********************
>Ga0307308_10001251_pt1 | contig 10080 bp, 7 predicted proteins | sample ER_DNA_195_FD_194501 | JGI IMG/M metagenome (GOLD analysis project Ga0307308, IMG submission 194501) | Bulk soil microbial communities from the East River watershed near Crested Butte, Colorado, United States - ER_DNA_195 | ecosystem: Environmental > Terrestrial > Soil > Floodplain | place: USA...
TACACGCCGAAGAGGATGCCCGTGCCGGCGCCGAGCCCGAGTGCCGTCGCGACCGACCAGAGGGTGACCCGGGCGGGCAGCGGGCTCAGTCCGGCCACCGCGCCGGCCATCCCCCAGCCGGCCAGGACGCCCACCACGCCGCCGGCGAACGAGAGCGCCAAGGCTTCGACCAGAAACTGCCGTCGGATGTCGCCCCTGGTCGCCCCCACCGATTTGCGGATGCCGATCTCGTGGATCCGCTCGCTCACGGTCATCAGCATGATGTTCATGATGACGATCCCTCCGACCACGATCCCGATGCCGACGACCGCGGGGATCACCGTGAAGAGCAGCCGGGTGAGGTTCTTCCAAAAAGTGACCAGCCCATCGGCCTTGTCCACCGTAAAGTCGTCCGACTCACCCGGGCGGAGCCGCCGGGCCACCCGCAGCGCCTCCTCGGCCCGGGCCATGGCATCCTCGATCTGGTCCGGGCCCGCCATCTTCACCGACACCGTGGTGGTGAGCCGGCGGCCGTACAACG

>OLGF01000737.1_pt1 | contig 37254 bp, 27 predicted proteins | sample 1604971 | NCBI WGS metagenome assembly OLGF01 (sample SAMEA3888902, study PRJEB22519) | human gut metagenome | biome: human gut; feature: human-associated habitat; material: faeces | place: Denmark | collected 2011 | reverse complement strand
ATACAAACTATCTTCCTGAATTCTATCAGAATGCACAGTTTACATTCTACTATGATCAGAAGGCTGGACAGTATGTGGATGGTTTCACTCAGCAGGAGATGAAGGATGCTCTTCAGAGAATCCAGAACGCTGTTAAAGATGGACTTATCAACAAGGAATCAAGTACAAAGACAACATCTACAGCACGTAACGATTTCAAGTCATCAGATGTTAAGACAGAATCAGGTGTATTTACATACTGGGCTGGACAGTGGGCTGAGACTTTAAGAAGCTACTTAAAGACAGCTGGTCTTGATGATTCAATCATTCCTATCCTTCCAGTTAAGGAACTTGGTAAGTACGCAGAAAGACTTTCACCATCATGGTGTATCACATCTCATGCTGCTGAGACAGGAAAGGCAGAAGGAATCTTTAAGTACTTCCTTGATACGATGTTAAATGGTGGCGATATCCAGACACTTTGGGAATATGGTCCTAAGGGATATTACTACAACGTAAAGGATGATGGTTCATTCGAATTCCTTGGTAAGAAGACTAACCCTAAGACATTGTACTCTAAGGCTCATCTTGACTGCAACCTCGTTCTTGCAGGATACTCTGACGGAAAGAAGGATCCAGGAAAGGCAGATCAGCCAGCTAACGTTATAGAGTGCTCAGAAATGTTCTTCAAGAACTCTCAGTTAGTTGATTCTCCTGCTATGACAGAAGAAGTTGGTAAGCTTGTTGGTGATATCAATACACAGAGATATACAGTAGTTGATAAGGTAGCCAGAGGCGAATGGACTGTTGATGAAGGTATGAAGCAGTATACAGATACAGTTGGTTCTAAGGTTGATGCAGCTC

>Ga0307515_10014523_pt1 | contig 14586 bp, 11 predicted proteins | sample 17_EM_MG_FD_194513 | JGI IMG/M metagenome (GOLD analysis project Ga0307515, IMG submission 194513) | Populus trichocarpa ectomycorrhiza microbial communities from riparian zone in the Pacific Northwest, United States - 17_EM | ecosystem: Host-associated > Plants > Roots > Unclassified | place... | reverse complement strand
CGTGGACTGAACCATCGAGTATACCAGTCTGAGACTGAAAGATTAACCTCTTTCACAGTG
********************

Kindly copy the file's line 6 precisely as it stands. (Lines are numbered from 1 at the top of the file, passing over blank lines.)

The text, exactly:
CGTGGACTGAACCATCGAGTATACCAGTCTGAGACTGAAAGATTAACCTCTTTCACAGTG